Saturday, June 25, 2011

California, there I went...

As the jazz pianist and composer Bobby Troupe wrote, “…won’t you get hip to this timely tip; when you make that California trip, get your kicks on Route 66.”

It wasn’t exactly the way Troupe told it, but the Amtrak train that took me home from Los Angeles through the Southwest to Chicago and then to New York, followed a great deal of the old Route 66, even made stops at some of the places mentioned in the song. The return trip was delightful.

On the way to the West Coast, however, the story is not so pretty. In fact, it was a nightmare, thanks to the floods and fires that caused Amtrak to cancel all trains.

In any case, I got to where I was headed in one piece and then Wednesday, June 15 came and it was time to meet some new friends.

That evening, I reconnected with Tom Wark and Jack Everitt, two guys that I first met online and then came to meet in person on a couple of past trips to the West Coast. That was a blast. But the real treat for the evening was to meet other Internet friends that I had yet to meet face-to-face: Samantha Dugan, John Kelly, Ron Washam, Charlie Olken, and Marcia (whose last name I didn’t get) plus Wark’s new wife, Charlie’s long-standing wife, John’s winemaking assistant, all of whom I was introduced to by name, but in my oncoming dotage have not held in memory. I apologize for that gap, and should have taken notes.

What I do remember of that evening wholeheartedly was conviviality. We ate good food served at Harvest Moon in Sonoma (oh, those sardines), drank fabulous wines brought by each of us, and talked trash as well as serious. (Have you ever sat at a table of nearly a dozen self-confident people with opinions? If not, don’t try it without some practice.)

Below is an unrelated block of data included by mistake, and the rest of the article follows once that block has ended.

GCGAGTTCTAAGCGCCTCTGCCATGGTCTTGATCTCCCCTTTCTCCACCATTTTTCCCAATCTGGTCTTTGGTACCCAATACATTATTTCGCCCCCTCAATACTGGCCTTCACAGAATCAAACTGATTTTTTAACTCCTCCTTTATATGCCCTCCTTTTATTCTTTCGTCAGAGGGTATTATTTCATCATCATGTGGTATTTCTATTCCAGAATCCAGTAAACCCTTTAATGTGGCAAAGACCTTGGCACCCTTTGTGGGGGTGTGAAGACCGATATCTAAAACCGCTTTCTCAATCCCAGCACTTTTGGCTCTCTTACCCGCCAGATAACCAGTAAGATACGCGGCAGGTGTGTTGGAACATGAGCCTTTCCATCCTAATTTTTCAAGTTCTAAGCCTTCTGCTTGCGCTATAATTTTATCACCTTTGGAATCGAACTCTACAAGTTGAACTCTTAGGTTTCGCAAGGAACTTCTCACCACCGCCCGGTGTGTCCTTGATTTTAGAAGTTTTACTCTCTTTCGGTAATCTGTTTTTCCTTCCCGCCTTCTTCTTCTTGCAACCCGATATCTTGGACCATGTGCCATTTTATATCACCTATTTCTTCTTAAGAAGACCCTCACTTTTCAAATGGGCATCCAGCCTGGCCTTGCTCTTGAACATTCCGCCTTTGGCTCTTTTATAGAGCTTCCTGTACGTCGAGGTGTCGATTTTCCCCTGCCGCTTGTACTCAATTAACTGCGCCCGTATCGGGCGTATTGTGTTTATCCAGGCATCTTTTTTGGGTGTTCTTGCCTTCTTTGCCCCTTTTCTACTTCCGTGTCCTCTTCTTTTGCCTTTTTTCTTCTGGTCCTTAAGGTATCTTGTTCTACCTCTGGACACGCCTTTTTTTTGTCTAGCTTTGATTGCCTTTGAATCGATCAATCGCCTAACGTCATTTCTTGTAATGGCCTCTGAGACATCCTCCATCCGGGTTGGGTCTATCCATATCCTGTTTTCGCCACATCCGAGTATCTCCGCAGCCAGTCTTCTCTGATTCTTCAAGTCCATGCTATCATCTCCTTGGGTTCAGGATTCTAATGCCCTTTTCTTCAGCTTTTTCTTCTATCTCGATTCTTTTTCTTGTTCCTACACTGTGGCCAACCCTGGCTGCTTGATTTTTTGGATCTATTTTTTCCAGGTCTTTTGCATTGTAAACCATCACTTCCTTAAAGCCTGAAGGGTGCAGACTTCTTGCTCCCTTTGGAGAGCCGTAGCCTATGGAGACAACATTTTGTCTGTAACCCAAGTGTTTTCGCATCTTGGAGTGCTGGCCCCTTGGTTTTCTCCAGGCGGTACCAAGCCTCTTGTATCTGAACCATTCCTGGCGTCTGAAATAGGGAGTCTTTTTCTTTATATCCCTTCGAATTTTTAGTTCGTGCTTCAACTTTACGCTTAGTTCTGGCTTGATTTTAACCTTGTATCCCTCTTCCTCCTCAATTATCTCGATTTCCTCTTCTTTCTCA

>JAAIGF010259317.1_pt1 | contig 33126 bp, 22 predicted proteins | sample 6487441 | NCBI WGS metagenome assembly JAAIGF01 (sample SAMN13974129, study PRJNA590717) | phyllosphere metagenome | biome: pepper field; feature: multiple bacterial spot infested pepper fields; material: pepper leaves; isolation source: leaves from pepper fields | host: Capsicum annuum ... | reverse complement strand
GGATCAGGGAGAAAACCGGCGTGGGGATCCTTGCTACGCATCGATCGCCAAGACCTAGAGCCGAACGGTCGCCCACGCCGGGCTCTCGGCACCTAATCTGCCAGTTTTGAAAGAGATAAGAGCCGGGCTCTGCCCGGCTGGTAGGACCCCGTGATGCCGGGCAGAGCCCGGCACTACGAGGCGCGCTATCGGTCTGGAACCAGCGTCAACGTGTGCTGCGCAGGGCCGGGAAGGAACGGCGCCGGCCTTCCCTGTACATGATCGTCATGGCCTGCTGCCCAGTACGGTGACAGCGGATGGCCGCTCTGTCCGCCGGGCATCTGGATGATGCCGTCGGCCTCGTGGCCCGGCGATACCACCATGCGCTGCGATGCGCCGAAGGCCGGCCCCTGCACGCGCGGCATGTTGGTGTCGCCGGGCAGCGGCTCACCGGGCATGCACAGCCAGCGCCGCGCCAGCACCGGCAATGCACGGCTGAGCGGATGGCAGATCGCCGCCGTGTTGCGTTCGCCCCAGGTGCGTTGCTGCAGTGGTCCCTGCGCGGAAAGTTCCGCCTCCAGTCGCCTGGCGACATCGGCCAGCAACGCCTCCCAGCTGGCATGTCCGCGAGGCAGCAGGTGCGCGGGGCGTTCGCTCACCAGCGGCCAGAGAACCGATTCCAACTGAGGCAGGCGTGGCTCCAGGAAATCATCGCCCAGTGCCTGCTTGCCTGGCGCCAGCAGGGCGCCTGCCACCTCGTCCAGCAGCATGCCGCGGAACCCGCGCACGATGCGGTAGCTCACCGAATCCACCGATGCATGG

I was especially pleased with the overall good reception of the Finger Lakes wines that I brought to the dinner.

The memorable evening fell in the middle of my trip, and that made it all the more wonderful, as it was a fine break from the combination work and scouting that I was doing while on the West Coast (in seven days, I racked up 1800 miles on a rented car). The work was to interview a few people for research pertaining to my next book, which is under contract. The scouting was to satisfy a sense that I had that it is time for me to move on, to relocate.

Unfortunately or not, the places I had planned to visit in southern Oregon as candidates for that relocation did not live up to expectations. Or maybe it is simply that I am not ready. Whatever, I have decided to stay put for the time being. It didn’t help that, despite a proliferation of coffee kiosks throughout the region, or maybe because of them, I could not find a decent cup of unadulterated espresso in southern Oregon.

People who deal with and survive cancer are also faced with our mortality, and that often makes us believe either that what we have may not be enough or it may not be the right thing for us. In the past few months, while facing mortality, and although I’d like to claim exceptionality, I proved to myself that I am as ordinary as any man. But after searching on this trip, and doing a lot of thinking as well, I have come to the conclusion that what I have is enough and it is right for me.

The only thing that I need to do to make comfortable the time that I have left on this earth is for me to escape the deep winters that often afflict this part of the country. For that, I don’t need to go to a warmer place; I need to be in a place that provides me with access to things that I cannot have while hibernating in my rural community, and that includes a good unadulterated double espresso—daily.

My latest thought, then, is to find a temporary apartment each winter in Manhattan. There, I can indulge in what truly makes me happy—cultural events. To do that in the Finger Lakes in winter it takes clearing the driveway of snow and ice, warming the car, driving in snow and ice for a minimum of 35 miles one way, and then trying to enjoy the evening while thinking of the energy-draining drive home in the dead of night and winter.

In Manhattan, all it takes to enjoy cultural events is to get dressed, go downstairs and either walk or take a taxi, whatever the weather is.

I am so glad to have reached a stage in my life where I get to enjoy conviviality more often and to also make decisions mostly on my terms. So, fuck cancer. It has nothing on freedom, friends, and conviviality.